Saturday, October 22, 2005

Of Models and Descriptions, Ideas and Ideologies, the difference between the 19th and 20th centuries, etc. etc.
I happened to be reading a paper by a friend today and came across a lovely passage by William Morris on the principle of distribution that would obtain in a socialist society. The passage is from Morris’s What Socialists Want and I found it interesting in the light of the arguments that go on today among egalitarian liberal political philosophers. Thus spake Morris:
when a family that is comfortably-off sit down to a leg of mutton how do they act? do they bring in a pair of scales and weigh out to each one his share of the victuals? No that is done in a prison, but not in a family: in a family everybody has what he needs and no one grudges it: Mary has one slice, Jack has two, and Bill has four: but Mary and Jack don’t feel wronged, since they have had as much as they wanted: and the reason for this is that enough has been provided, and that the members of the family trust one another. My friends it is for you to choose whether you will live in a prison or a family: we Socialists beg you to choose the latter.
The important thing for Morris is that everyone have enough, and that everyone trusts one another sufficiently to be assured that others are not taking more than they need. And he contrasts this with an attitude of (suspicious) calculation. I’m not sure whether Morris is enunciating a principle of justice here, or whether he would say that justice is inherently calculative and that these are circumstances of abundance where the watchful attitude of strict justice no longer applies. But if (and it’s a big if) this is taken as a principle of justice, then it is notable that he isn’t endorsing a principle of strict equality, but rather one of sufficiency. Indeed this contrast is even clearer towards the beginning of the text where Morris writes:
So you see whatever inequality I admit among people, I claim this equality – that everybody should have full enough food, clothes, and housing, and full enough leisure, pleasure, and education; and that everybody should have a certainty of these necessaries: in this case we should be equal as Socialists use the word ….
Again, a principle of sufficiency and the suggestion of the dimensions of human existence in which we should have sufficient that prefigures some of the lists of essential capabilites that Martha Nussbaum enumerates in various places.
My two comments:

1- You’ve made the intellectual’s usual mistake of equating description with prescription. Calculating an argument against calculation destroys Morris’ thought.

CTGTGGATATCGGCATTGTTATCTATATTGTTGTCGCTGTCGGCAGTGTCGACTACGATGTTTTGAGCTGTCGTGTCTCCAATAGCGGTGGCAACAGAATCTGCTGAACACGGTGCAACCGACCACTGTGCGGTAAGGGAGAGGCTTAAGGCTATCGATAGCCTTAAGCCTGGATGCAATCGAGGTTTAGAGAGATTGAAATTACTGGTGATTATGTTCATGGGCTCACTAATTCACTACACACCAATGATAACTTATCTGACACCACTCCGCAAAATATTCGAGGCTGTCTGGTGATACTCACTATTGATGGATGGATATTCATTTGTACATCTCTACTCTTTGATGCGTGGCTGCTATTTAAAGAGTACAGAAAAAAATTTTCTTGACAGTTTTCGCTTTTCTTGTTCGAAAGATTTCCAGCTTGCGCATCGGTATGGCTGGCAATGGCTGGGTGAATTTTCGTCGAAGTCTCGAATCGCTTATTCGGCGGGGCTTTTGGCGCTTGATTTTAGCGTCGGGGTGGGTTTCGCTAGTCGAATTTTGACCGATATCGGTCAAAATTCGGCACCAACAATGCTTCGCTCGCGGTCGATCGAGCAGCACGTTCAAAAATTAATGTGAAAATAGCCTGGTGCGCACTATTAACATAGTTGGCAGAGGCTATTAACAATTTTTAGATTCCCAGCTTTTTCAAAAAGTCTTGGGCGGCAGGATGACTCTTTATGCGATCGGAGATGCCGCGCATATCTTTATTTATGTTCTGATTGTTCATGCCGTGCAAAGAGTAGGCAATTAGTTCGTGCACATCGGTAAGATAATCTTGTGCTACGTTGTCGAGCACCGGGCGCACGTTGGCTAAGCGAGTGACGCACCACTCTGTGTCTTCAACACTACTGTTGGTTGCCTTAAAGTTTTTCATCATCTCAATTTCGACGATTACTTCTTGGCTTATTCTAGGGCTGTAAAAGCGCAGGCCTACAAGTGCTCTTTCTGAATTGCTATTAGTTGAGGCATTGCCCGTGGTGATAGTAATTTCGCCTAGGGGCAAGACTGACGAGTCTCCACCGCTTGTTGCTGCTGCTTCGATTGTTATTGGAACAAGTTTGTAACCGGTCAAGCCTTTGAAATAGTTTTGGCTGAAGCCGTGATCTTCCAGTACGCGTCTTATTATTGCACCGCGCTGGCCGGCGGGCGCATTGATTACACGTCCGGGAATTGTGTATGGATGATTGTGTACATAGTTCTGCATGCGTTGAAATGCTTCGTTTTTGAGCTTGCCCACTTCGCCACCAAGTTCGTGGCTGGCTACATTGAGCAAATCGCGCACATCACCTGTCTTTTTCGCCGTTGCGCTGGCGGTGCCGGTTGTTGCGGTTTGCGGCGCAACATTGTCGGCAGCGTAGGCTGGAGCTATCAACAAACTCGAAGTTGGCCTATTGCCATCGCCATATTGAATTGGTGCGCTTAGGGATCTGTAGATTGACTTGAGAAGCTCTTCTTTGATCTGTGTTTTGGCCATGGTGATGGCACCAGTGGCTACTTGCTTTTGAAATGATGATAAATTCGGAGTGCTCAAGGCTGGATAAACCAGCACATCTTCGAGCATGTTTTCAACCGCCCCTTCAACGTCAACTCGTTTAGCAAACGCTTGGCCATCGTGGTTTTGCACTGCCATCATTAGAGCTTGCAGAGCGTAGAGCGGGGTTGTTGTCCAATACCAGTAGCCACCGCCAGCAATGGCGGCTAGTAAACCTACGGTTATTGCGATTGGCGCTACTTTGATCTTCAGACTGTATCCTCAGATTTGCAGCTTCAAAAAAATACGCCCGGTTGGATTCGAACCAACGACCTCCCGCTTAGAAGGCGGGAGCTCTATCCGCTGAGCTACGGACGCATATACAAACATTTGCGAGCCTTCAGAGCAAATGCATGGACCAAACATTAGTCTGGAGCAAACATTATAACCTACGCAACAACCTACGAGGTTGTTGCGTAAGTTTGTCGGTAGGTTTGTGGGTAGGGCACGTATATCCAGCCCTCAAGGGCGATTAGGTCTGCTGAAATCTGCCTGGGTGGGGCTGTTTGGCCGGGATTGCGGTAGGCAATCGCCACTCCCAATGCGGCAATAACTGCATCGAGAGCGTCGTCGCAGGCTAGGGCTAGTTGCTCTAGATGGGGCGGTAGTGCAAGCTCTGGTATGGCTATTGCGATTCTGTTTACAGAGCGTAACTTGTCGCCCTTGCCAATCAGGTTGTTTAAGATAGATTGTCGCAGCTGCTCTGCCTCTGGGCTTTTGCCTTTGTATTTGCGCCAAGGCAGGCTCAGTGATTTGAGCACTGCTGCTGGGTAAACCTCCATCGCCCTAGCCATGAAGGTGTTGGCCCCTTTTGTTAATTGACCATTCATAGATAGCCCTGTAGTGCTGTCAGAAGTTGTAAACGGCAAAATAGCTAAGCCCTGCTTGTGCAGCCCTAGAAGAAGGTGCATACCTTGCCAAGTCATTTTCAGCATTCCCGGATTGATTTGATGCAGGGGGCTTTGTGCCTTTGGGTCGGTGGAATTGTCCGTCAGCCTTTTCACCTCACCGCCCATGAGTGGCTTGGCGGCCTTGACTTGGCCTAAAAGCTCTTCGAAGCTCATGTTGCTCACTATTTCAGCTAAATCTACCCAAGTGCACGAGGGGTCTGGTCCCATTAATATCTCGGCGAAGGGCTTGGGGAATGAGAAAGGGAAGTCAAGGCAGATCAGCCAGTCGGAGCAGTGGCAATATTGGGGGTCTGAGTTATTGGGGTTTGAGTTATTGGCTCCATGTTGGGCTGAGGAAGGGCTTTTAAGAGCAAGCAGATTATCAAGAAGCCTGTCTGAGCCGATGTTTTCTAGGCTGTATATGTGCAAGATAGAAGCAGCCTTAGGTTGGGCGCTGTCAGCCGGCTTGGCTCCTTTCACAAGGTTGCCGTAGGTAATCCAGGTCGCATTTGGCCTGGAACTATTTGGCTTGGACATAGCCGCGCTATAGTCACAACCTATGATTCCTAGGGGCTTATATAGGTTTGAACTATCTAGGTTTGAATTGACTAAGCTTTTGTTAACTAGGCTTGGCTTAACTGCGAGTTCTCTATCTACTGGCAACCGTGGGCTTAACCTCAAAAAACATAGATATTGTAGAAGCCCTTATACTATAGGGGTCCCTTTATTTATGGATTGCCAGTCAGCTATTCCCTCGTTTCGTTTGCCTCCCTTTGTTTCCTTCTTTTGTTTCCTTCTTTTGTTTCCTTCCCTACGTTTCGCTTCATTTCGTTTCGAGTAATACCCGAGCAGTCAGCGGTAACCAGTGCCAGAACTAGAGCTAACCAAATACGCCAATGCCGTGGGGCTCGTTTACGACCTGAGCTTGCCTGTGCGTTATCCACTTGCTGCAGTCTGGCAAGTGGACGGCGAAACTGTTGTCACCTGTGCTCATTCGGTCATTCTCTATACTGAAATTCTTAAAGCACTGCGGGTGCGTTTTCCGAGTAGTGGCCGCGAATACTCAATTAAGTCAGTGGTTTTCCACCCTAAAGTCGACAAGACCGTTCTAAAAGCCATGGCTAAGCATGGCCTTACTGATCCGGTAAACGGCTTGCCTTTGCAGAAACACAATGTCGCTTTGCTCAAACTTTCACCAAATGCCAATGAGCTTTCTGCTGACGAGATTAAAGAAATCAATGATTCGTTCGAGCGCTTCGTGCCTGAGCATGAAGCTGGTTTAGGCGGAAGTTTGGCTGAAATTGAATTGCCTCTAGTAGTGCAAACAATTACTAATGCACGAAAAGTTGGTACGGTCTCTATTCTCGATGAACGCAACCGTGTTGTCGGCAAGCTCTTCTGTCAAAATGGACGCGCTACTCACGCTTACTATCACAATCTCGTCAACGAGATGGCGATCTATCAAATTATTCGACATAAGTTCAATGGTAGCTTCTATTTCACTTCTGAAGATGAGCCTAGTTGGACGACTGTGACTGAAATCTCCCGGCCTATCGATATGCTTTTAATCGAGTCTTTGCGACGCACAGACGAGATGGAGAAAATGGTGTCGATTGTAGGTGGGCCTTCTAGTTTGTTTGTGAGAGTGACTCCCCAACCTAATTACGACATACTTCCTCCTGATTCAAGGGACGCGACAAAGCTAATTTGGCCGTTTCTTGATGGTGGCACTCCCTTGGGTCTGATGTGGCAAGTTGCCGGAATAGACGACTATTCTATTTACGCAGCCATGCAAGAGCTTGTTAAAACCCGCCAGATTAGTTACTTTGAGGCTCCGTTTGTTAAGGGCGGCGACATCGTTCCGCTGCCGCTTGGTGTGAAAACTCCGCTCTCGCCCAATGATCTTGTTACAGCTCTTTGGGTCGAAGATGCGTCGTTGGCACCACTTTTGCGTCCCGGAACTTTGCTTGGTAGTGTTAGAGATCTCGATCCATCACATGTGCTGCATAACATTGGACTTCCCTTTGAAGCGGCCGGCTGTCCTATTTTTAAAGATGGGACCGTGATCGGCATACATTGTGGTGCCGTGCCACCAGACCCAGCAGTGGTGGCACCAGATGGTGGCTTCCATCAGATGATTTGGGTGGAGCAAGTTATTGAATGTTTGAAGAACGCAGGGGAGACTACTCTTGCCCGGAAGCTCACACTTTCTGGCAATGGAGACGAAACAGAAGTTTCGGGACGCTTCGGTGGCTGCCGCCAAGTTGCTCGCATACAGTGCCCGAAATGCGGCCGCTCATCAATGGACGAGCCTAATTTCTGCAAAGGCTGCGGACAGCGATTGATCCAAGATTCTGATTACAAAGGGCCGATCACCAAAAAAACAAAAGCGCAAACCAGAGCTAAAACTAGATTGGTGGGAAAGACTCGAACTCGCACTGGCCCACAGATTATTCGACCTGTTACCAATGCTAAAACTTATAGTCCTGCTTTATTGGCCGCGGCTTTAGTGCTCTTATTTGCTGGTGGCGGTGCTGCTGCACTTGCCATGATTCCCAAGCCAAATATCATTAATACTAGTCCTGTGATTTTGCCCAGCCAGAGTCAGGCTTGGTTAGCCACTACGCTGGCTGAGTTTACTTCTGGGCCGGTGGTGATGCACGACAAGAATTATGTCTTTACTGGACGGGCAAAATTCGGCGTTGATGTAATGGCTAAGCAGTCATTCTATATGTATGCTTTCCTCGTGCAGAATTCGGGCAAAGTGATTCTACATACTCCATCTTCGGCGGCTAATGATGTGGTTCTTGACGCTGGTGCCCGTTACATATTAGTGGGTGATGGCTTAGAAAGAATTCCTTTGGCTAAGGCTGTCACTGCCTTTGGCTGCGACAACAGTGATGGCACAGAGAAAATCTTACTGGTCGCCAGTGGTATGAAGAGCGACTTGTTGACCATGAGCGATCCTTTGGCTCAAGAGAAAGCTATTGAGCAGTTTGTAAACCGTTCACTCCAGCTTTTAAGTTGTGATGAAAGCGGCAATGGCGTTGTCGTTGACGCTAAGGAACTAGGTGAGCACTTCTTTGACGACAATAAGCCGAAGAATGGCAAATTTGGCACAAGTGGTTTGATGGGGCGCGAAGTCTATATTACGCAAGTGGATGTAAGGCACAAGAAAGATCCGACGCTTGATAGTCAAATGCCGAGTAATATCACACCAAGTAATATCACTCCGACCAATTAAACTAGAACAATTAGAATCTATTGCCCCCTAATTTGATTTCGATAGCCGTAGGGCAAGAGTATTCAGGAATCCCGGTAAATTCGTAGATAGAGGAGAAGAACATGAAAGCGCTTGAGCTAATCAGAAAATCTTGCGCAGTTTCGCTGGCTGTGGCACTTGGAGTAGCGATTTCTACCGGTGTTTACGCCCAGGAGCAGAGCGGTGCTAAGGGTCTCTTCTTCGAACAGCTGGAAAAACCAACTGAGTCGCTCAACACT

Literature, unlike philosophy, describes without prescription, and Morris’ is as much a literary as a philosphical statement. The 19th C. was good for that sort of stuff. I’ve made the same point to Henry about Marx.

The question you should be asking is how to construct and communicate in such a way that might attempt to do justice not to the ideas of ‘friendship’ and ‘trust’ but to the facts of them.
I’m not claiming there’s an answer to the problem- strictly speaking there isn’t- only that the problem exists. In fact it’s the central problem of contemporary intellectual life.
What exactly is ‘art’?

2- Again, since no one listens, here's the question: how do you construct a 'model' as complex as what preceded it? Morris is describing family relationships as they exist, using givens and generalities. He is describing a system after its genesis. That's what literature does. A model on the other hand is a precursor.
There's a contradiction here, and if Morris is on one side everyone here is on the other.
I prefer Morris if only because he is more interested in his way in the complexity of things than of ideas.

I'm so sick of these assholes. What do you say to people proud to be smarter than David Brooks? So you're not absolute idiots. Now get down off your high-chairs and do something worthwhile.
Idiots like Brooks know enough to be self hating. These fuckheads are too full of themselves to see the contradictions in their own position.

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